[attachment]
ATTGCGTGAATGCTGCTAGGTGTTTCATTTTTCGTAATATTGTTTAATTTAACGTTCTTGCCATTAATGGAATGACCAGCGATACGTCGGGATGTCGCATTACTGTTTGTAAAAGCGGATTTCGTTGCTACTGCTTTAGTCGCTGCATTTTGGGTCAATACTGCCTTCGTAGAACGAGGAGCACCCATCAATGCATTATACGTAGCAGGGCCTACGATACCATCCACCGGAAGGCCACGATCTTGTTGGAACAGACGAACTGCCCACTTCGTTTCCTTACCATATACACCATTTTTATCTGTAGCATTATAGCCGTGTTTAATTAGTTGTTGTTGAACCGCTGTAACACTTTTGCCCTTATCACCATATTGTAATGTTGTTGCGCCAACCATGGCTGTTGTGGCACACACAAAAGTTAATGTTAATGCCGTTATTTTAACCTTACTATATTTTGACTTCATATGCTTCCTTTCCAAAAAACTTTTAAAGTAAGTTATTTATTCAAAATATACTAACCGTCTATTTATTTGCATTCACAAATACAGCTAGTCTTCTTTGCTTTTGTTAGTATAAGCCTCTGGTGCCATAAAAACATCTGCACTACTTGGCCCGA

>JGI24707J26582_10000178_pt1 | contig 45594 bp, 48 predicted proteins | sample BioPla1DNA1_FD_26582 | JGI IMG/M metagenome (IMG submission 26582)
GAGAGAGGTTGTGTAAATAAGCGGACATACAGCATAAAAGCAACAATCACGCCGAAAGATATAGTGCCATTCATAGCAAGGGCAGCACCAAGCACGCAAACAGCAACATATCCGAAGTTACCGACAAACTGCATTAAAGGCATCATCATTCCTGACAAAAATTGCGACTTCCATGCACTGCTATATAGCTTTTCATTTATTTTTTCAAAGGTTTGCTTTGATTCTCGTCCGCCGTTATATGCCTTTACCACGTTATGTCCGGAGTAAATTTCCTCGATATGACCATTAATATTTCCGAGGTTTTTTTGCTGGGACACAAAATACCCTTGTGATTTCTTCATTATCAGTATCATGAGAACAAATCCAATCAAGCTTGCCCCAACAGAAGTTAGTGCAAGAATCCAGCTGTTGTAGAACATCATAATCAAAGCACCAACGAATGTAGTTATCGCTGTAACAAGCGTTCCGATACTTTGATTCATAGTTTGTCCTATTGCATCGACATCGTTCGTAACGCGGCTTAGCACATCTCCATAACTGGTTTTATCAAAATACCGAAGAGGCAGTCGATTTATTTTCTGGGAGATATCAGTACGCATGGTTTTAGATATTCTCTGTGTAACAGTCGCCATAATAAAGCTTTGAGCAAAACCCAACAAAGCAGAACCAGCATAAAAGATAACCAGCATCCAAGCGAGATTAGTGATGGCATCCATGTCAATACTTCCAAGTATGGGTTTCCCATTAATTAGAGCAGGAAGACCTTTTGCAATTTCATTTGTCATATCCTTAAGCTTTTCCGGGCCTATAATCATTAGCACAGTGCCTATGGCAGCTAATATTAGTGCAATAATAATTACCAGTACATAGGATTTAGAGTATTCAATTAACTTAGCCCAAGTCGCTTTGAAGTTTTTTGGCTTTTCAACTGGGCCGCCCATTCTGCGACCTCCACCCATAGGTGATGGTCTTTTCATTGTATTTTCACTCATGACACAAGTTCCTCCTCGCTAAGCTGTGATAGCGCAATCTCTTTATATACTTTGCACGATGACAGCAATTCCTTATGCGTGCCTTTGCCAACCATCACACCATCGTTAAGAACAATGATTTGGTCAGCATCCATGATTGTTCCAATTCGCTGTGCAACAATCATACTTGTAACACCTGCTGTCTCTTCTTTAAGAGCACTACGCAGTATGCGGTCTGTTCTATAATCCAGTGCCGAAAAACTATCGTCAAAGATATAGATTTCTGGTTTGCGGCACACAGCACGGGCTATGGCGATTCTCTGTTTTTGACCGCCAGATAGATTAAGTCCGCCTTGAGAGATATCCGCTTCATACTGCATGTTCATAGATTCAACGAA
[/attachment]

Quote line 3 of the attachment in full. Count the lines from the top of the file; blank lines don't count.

GAGAGAGGTTGTGTAAATAAGCGGACATACAGCATAAAAGCAACAATCACGCCGAAAGATATAGTGCCATTCATAGCAAGGGCAGCACCAAGCACGCAAACAGCAACATATCCGAAGTTACCGACAAACTGCATTAAAGGCATCATCATTCCTGACAAAAATTGCGACTTCCATGCACTGCTATATAGCTTTTCATTTATTTTTTCAAAGGTTTGCTTTGATTCTCGTCCGCCGTTATATGCCTTTACCACGTTATGTCCGGAGTAAATTTCCTCGATATGACCATTAATATTTCCGAGGTTTTTTTGCTGGGACACAAAATACCCTTGTGATTTCTTCATTATCAGTATCATGAGAACAAATCCAATCAAGCTTGCCCCAACAGAAGTTAGTGCAAGAATCCAGCTGTTGTAGAACATCATAATCAAAGCACCAACGAATGTAGTTATCGCTGTAACAAGCGTTCCGATACTTTGATTCATAGTTTGTCCTATTGCATCGACATCGTTCGTAACGCGGCTTAGCACATCTCCATAACTGGTTTTATCAAAATACCGAAGAGGCAGTCGATTTATTTTCTGGGAGATATCAGTACGCATGGTTTTAGATATTCTCTGTGTAACAGTCGCCATAATAAAGCTTTGAGCAAAACCCAACAAAGCAGAACCAGCATAAAAGATAACCAGCATCCAAGCGAGATTAGTGATGGCATCCATGTCAATACTTCCAAGTATGGGTTTCCCATTAATTAGAGCAGGAAGACCTTTTGCAATTTCATTTGTCATATCCTTAAGCTTTTCCGGGCCTATAATCATTAGCACAGTGCCTATGGCAGCTAATATTAGTGCAATAATAATTACCAGTACATAGGATTTAGAGTATTCAATTAACTTAGCCCAAGTCGCTTTGAAGTTTTTTGGCTTTTCAACTGGGCCGCCCATTCTGCGACCTCCACCCATAGGTGATGGTCTTTTCATTGTATTTTCACTCATGACACAAGTTCCTCCTCGCTAAGCTGTGATAGCGCAATCTCTTTATATACTTTGCACGATGACAGCAATTCCTTATGCGTGCCTTTGCCAACCATCACACCATCGTTAAGAACAATGATTTGGTCAGCATCCATGATTGTTCCAATTCGCTGTGCAACAATCATACTTGTAACACCTGCTGTCTCTTCTTTAAGAGCACTACGCAGTATGCGGTCTGTTCTATAATCCAGTGCCGAAAAACTATCGTCAAAGATATAGATTTCTGGTTTGCGGCACACAGCACGGGCTATGGCGATTCTCTGTTTTTGACCGCCAGATAGATTAAGTCCGCCTTGAGAGATATCCGCTTCATACTGCATGTTCATAGATTCAACGAA